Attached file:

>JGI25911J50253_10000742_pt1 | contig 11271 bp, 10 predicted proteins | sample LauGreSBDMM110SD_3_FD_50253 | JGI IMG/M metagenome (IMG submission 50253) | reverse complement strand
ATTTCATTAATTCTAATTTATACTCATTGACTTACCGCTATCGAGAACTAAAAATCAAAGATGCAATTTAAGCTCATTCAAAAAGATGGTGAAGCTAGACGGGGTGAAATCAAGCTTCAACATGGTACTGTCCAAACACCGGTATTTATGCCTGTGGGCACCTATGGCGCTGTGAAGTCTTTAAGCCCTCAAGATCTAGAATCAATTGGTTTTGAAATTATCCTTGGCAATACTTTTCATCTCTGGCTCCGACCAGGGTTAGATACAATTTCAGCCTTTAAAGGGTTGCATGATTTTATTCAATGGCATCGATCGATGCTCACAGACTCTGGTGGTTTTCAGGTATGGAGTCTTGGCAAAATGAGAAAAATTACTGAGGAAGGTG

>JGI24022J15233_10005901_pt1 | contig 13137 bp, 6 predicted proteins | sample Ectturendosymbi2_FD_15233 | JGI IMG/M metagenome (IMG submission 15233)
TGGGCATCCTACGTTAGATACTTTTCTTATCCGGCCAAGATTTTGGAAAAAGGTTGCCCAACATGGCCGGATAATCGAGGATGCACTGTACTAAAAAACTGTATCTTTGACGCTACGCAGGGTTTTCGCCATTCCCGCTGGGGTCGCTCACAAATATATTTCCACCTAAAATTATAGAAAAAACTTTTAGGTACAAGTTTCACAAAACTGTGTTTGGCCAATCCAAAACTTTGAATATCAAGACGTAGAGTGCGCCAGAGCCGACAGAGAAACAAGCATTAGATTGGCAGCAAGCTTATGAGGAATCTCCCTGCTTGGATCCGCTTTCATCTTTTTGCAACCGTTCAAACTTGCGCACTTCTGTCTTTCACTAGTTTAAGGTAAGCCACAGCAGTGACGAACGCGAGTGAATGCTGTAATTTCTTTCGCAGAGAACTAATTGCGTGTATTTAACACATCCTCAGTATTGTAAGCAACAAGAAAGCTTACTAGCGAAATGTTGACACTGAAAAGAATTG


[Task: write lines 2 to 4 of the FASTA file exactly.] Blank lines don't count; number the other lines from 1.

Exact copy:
ATTTCATTAATTCTAATTTATACTCATTGACTTACCGCTATCGAGAACTAAAAATCAAAGATGCAATTTAAGCTCATTCAAAAAGATGGTGAAGCTAGACGGGGTGAAATCAAGCTTCAACATGGTACTGTCCAAACACCGGTATTTATGCCTGTGGGCACCTATGGCGCTGTGAAGTCTTTAAGCCCTCAAGATCTAGAATCAATTGGTTTTGAAATTATCCTTGGCAATACTTTTCATCTCTGGCTCCGACCAGGGTTAGATACAATTTCAGCCTTTAAAGGGTTGCATGATTTTATTCAATGGCATCGATCGATGCTCACAGACTCTGGTGGTTTTCAGGTATGGAGTCTTGGCAAAATGAGAAAAATTACTGAGGAAGGTG

>JGI24022J15233_10005901_pt1 | contig 13137 bp, 6 predicted proteins | sample Ectturendosymbi2_FD_15233 | JGI IMG/M metagenome (IMG submission 15233)
TGGGCATCCTACGTTAGATACTTTTCTTATCCGGCCAAGATTTTGGAAAAAGGTTGCCCAACATGGCCGGATAATCGAGGATGCACTGTACTAAAAAACTGTATCTTTGACGCTACGCAGGGTTTTCGCCATTCCCGCTGGGGTCGCTCACAAATATATTTCCACCTAAAATTATAGAAAAAACTTTTAGGTACAAGTTTCACAAAACTGTGTTTGGCCAATCCAAAACTTTGAATATCAAGACGTAGAGTGCGCCAGAGCCGACAGAGAAACAAGCATTAGATTGGCAGCAAGCTTATGAGGAATCTCCCTGCTTGGATCCGCTTTCATCTTTTTGCAACCGTTCAAACTTGCGCACTTCTGTCTTTCACTAGTTTAAGGTAAGCCACAGCAGTGACGAACGCGAGTGAATGCTGTAATTTCTTTCGCAGAGAACTAATTGCGTGTATTTAACACATCCTCAGTATTGTAAGCAACAAGAAAGCTTACTAGCGAAATGTTGACACTGAAAAGAATTG